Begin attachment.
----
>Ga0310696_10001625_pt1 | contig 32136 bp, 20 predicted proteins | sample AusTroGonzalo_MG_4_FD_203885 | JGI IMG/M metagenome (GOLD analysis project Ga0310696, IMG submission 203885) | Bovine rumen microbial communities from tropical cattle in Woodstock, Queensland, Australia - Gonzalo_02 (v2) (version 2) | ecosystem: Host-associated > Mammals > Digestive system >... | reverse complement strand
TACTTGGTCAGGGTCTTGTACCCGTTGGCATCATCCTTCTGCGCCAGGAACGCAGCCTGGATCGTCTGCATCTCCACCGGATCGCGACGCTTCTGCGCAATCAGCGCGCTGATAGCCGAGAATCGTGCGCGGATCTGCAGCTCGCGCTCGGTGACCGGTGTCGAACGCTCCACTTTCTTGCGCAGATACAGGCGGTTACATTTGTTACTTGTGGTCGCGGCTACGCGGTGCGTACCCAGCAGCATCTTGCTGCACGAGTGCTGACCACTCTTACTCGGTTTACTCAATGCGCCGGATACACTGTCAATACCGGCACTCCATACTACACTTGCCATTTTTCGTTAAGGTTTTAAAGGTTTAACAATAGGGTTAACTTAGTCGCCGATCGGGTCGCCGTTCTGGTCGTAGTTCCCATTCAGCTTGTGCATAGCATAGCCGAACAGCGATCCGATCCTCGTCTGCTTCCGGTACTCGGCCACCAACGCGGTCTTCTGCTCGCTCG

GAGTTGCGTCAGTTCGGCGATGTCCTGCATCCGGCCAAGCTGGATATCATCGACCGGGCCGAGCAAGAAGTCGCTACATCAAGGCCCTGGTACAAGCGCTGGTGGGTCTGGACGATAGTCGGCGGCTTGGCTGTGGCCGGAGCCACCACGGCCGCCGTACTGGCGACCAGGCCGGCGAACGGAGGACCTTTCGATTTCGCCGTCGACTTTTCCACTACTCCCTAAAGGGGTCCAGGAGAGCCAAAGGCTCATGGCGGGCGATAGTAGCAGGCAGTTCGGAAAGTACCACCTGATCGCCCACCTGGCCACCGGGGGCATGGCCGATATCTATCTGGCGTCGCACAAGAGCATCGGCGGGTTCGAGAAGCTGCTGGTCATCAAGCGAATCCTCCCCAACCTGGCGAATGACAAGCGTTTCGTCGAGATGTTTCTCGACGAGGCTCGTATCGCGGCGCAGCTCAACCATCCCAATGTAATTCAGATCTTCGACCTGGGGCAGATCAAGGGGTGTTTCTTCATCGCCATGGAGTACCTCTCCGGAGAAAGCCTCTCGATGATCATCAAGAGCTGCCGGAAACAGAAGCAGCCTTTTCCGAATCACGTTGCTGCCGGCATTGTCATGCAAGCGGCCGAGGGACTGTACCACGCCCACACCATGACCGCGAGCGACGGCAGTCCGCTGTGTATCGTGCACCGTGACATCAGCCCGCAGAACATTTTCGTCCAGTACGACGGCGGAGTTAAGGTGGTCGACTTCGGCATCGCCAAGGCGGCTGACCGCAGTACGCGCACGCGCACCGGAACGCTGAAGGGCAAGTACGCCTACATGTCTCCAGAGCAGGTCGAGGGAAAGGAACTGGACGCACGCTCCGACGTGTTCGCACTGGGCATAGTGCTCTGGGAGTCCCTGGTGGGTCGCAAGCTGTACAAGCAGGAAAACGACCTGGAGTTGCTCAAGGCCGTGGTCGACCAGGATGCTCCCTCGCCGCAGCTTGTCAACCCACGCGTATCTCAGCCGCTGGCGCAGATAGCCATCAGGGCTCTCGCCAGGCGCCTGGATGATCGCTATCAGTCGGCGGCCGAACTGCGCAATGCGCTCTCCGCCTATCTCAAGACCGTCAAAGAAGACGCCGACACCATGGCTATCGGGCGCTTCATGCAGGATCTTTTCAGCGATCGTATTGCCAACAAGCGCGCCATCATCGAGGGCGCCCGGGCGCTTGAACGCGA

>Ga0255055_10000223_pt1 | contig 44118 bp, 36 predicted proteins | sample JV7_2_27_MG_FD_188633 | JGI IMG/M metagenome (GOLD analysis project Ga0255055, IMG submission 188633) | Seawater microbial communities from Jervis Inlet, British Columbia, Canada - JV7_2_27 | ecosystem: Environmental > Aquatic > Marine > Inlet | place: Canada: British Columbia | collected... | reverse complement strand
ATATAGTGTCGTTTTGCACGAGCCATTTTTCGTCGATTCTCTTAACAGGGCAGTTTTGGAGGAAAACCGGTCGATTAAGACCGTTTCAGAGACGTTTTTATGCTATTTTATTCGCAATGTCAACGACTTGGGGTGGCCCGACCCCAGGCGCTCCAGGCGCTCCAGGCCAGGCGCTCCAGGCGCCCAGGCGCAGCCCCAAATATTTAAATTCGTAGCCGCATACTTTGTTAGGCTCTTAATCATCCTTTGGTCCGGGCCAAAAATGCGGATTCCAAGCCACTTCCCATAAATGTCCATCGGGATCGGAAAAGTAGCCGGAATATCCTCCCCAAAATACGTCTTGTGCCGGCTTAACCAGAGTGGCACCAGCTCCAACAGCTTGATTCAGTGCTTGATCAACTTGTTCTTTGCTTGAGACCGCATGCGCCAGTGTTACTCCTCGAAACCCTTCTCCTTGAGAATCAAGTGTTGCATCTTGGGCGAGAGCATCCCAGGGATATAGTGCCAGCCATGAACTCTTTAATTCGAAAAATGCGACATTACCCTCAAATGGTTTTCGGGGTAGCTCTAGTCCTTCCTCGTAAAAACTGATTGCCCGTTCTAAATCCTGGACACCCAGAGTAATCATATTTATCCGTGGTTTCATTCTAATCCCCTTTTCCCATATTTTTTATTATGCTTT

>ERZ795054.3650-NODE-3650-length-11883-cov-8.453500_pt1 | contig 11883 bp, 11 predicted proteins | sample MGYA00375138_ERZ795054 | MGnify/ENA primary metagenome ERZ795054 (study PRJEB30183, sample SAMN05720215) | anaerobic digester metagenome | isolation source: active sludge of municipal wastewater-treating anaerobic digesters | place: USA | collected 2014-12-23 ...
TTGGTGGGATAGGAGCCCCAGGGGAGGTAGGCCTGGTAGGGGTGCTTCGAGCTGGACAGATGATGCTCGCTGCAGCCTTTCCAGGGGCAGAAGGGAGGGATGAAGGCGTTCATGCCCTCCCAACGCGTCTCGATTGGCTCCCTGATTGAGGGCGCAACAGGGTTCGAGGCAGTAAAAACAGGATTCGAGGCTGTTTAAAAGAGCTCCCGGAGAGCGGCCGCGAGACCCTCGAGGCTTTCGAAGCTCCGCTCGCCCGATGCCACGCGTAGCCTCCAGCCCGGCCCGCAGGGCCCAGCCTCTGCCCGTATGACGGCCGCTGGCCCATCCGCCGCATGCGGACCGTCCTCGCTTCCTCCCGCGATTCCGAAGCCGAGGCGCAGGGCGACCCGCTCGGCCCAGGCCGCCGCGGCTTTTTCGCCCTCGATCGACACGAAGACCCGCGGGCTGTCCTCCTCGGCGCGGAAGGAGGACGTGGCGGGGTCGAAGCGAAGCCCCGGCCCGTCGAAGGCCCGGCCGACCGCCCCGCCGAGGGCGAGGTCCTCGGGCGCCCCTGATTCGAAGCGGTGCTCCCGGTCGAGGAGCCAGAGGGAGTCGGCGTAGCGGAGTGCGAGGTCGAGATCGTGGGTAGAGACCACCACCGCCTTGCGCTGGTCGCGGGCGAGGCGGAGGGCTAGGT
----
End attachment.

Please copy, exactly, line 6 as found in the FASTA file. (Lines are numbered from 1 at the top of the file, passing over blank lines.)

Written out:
>ERZ795054.3650-NODE-3650-length-11883-cov-8.453500_pt1 | contig 11883 bp, 11 predicted proteins | sample MGYA00375138_ERZ795054 | MGnify/ENA primary metagenome ERZ795054 (study PRJEB30183, sample SAMN05720215) | anaerobic digester metagenome | isolation source: active sludge of municipal wastewater-treating anaerobic digesters | place: USA | collected 2014-12-23 ...